As I have tried to play catch-up on films that I want to see, I have been losing the battle against writing them up. I am a bit behind the curve, but I am going to try to get caught up. Resurrection had all the intense, psychological drama that I was anticipating but pushed the envelope to the point that had me questioning its constructed reality (in a good way).
Margaret is successful, respected, desired, and seemingly has everything well under control. When a man from her past suddenly shows back up, it brings her personal history to the surface and she begins spiraling into the trauma of her past.
Rebecca Hall is incredible and I have enjoyed seeing her take on these psychological horror-type roles. This was a much better use of her talents than Godzilla vs. Kong and it helped refine the lines that identify her as such a talented performer. Her turn here is borderline feverish as the life she’s meticulously crafted for herself quickly erodes in the face of her agonizing history. There’s a haunting monologue right around the middle that sums up the many levels of torment she’s endured and it’s done in one staggering, shadowy shot that hones in on her uniquely powerful screen presence.
The other side of that coin is played by the illustrious Tim Roth. He’s been in so many of my favorite films over the years I can’t pretend that he wasn’t a major contributing factor to my interest here. He has the ability to turn that villainous charisma on with remarkable fluidity and, when he does, you can’t take your eyes off him. He stepped into this character like the rest of us would put on a pair of pants we know will always fit. The effortlessness of his performance is jaw-dropping.
This movie really boiled down to three key performances (although Michael Esper is really good in a smaller role too) and the third side of the triangle is Grace Kaufman playing Margaret’s daughter, Abbie. Their already semi-tenuous mother/daughter relationship gets pushed to the breaking point as Margaret tries to hide her past. Kaufman’s wry sense of humor in this role pairs beautifully with the rigid control freak Hall presents as a single mom and, most importantly, it felt natural. Kaufman plays Abbie as a singular truth pushed up against a number of lies and her performance is pivotal in shaping the context of Margaret’s behavioral shift. It’s exceedingly easy to empathize with her as she grapples with terror and genuine concern.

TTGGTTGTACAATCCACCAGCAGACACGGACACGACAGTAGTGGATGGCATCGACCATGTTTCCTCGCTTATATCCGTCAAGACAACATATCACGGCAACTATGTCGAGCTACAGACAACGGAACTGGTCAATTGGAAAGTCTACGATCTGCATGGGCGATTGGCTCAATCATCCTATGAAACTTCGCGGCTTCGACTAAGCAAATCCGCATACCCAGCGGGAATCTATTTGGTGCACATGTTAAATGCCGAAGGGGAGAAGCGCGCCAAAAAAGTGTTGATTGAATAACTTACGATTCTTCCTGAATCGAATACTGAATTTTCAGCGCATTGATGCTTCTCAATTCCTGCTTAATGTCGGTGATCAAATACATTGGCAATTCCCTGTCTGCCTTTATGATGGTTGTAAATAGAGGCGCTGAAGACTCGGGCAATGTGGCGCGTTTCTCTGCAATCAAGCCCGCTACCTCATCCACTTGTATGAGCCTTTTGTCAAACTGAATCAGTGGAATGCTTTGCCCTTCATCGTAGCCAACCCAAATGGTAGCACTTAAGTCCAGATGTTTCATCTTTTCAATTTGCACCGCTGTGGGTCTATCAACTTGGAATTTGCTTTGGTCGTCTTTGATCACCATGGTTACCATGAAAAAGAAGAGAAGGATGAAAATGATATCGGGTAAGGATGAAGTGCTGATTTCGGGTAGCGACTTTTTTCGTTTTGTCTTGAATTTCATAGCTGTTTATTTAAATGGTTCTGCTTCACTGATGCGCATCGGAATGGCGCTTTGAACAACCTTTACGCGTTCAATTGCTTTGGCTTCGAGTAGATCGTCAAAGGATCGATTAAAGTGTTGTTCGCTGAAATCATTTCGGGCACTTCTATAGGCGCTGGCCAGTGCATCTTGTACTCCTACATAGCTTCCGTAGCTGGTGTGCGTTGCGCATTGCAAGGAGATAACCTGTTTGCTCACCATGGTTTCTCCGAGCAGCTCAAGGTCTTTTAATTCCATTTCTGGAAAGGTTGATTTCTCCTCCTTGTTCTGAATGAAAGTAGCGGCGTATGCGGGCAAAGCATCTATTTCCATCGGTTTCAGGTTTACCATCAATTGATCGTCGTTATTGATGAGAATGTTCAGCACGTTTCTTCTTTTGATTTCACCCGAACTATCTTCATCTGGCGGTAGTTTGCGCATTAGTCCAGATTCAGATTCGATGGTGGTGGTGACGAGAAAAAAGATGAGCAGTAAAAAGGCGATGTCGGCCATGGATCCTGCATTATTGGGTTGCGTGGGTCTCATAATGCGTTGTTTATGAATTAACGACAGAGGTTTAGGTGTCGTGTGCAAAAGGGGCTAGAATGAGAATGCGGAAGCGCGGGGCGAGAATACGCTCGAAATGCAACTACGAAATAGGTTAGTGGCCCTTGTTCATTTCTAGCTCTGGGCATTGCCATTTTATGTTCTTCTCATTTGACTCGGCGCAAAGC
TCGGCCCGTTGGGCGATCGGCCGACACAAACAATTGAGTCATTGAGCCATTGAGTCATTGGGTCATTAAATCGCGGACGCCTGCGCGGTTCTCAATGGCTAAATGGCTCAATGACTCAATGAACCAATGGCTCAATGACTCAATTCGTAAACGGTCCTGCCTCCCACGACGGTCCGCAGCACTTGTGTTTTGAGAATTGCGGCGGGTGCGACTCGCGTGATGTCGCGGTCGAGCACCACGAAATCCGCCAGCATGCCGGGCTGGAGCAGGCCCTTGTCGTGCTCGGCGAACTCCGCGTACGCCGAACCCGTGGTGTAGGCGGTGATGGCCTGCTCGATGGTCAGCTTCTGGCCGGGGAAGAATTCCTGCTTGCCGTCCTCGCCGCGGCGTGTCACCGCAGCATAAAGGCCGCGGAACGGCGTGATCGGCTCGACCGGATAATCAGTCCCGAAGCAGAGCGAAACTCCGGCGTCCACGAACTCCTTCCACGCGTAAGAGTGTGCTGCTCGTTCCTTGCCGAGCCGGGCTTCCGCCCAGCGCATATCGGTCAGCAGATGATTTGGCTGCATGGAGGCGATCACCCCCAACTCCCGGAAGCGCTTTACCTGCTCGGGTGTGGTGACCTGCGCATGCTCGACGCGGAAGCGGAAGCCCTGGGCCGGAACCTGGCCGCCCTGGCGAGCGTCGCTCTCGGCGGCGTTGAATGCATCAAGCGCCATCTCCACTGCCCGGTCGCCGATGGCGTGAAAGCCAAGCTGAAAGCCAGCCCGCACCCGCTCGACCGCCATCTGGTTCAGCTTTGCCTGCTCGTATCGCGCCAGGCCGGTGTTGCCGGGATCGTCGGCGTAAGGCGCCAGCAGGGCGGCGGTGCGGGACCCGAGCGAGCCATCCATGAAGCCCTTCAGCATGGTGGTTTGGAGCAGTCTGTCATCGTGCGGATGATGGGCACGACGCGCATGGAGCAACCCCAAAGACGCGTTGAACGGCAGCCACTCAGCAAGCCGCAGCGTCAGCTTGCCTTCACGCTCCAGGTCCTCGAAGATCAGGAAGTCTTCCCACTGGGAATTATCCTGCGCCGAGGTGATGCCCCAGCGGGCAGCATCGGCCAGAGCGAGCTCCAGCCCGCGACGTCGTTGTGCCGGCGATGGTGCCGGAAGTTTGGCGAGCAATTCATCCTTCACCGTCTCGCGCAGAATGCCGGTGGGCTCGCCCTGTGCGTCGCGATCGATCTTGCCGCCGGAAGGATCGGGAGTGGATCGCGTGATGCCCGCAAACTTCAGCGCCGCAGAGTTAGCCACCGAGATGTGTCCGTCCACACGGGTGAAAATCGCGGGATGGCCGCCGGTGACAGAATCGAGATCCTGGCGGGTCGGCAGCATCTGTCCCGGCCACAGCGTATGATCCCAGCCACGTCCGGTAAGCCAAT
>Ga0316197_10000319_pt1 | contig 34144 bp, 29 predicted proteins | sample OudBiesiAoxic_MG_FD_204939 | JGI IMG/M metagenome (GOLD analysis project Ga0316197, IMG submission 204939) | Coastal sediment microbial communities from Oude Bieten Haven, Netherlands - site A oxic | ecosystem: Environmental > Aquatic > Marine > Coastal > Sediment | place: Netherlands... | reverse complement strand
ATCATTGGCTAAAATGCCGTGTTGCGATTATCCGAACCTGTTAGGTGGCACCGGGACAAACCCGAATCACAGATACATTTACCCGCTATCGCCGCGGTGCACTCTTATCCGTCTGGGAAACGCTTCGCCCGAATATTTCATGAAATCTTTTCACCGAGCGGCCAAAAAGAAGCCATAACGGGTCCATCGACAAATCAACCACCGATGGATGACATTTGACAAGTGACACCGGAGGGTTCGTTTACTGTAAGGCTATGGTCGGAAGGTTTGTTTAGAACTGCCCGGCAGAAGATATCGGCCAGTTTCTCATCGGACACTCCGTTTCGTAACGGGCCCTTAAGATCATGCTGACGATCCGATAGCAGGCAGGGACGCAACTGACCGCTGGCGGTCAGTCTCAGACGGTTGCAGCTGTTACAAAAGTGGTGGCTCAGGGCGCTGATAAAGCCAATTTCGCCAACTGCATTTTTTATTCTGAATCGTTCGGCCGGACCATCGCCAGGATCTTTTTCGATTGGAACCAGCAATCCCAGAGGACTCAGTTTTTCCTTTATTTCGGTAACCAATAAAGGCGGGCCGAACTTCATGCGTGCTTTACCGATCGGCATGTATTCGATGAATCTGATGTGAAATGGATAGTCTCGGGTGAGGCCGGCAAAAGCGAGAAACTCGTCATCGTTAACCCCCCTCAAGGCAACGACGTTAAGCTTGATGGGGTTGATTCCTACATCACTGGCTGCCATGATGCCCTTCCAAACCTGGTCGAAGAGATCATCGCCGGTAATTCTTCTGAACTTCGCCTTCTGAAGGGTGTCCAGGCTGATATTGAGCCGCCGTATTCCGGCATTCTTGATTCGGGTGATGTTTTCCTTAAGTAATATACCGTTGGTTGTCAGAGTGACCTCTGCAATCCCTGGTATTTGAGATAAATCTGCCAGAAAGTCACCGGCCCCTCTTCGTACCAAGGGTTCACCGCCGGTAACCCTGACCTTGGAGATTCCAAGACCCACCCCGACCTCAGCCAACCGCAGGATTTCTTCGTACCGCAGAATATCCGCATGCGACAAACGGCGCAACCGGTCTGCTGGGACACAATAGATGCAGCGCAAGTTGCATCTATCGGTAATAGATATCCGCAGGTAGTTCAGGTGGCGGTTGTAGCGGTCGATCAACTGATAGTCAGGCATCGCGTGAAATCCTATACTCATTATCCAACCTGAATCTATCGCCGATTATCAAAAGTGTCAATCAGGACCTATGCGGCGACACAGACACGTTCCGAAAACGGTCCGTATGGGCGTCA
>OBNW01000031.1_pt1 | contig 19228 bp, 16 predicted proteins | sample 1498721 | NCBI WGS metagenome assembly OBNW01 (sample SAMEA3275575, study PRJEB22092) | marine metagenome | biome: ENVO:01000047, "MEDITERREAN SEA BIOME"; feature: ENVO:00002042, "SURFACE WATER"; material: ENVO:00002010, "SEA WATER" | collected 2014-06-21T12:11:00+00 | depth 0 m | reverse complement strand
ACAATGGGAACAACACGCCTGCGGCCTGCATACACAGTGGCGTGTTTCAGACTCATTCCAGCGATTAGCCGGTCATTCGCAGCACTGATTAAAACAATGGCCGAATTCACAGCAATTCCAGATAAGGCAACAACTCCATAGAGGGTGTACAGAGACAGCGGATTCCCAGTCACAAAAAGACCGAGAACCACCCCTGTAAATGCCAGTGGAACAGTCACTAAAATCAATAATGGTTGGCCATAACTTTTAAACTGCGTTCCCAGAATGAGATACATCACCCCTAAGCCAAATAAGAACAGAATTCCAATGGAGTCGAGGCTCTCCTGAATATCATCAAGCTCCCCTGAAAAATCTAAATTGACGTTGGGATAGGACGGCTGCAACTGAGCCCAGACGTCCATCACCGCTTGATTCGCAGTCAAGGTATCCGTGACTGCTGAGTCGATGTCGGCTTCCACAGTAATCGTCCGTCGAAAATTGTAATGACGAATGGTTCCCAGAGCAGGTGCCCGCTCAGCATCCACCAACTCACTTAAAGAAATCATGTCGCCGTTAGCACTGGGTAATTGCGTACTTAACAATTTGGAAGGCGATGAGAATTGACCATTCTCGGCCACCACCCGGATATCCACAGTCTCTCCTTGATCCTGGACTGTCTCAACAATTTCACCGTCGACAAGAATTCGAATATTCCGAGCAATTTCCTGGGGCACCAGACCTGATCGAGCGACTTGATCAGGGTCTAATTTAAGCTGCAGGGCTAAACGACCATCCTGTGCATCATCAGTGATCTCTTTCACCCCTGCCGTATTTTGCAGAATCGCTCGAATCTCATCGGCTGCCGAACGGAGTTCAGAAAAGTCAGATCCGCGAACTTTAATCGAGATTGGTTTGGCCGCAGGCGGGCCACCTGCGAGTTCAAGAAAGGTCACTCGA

The character dialogue from writer/director Andrew Semans is often emotionally raw and gives its stars every opportunity to shine. It also has a pretty smart sense of humor that’s wielded adeptly and makes up for the lack of foundational character development. I won’t get into that too much, but it’s a lot of broad strokes until the meat of the film really gets started. Once that ball gets rolling though…it’s going to take you to some messed-up places, and I loved that aspect.
Jim Williams has composed music for some of my favorite films in recent memory (that also happen to be pretty intense) and delivered a piercing accompaniment once again to some of the gritty visuals and locations we see on screen.
Sometimes, leaving the theater with questions isn’t a good thing. However, this is a film that isn’t about exposition nearly as much as it is about the horror of past trauma, how easy it is to be triggered back into that cycle of behaviors, and how difficult it is to break those patterns. In this case, the questions I was asking after the film added to the experience of what I had seen.
Recommendation: See it for the performances of Hall, Roth, and Kaufman. Stay for the weird stuff but if you can’t handle dark, then you should probably stay away from this one.
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